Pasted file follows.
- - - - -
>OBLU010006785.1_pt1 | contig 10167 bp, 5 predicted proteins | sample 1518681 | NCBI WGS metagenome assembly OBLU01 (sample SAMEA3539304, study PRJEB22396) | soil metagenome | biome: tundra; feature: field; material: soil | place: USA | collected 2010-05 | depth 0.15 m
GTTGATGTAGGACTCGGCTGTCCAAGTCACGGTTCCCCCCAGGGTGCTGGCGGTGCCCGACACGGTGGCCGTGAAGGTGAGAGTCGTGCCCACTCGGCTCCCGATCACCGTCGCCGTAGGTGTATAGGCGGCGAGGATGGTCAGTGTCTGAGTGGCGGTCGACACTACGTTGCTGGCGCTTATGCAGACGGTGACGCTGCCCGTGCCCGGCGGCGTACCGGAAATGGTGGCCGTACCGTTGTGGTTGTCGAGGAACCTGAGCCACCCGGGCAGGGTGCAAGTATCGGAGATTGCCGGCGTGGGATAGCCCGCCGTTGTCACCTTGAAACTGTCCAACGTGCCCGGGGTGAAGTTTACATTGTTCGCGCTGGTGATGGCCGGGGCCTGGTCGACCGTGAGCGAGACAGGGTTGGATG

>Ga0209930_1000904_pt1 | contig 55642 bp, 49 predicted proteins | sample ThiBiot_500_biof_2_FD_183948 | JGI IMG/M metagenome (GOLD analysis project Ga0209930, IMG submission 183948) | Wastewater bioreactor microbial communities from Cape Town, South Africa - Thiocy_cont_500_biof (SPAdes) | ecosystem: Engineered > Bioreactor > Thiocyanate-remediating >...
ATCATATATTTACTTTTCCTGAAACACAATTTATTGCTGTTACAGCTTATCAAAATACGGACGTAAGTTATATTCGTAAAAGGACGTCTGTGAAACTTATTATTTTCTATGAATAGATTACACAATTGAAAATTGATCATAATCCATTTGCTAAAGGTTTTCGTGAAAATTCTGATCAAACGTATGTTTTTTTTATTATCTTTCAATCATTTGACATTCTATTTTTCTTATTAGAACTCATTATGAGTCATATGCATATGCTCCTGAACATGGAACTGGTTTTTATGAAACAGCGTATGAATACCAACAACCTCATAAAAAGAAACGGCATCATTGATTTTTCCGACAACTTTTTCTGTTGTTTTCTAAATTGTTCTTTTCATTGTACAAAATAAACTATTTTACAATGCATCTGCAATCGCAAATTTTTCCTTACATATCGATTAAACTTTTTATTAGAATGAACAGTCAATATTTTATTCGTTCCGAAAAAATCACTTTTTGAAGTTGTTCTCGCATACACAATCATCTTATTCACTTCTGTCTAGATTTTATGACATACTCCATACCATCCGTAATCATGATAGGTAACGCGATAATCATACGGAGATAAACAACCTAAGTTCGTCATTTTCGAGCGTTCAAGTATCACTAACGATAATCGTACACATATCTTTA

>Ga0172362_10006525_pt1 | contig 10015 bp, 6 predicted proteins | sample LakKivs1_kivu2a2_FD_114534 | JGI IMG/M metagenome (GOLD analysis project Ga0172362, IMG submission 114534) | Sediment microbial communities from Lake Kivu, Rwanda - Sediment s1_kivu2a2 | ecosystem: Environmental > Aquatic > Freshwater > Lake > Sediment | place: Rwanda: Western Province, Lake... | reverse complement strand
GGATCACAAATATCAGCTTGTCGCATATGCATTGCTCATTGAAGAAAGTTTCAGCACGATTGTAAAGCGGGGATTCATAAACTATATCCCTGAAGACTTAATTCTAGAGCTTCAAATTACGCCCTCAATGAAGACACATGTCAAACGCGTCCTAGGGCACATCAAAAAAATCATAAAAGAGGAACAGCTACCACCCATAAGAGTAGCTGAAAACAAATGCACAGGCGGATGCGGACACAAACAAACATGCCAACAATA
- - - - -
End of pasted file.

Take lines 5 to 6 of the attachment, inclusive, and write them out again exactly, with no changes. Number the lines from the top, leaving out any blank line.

>Ga0172362_10006525_pt1 | contig 10015 bp, 6 predicted proteins | sample LakKivs1_kivu2a2_FD_114534 | JGI IMG/M metagenome (GOLD analysis project Ga0172362, IMG submission 114534) | Sediment microbial communities from Lake Kivu, Rwanda - Sediment s1_kivu2a2 | ecosystem: Environmental > Aquatic > Freshwater > Lake > Sediment | place: Rwanda: Western Province, Lake... | reverse complement strand
GGATCACAAATATCAGCTTGTCGCATATGCATTGCTCATTGAAGAAAGTTTCAGCACGATTGTAAAGCGGGGATTCATAAACTATATCCCTGAAGACTTAATTCTAGAGCTTCAAATTACGCCCTCAATGAAGACACATGTCAAACGCGTCCTAGGGCACATCAAAAAAATCATAAAAGAGGAACAGCTACCACCCATAAGAGTAGCTGAAAACAAATGCACAGGCGGATGCGGACACAAACAAACATGCCAACAATA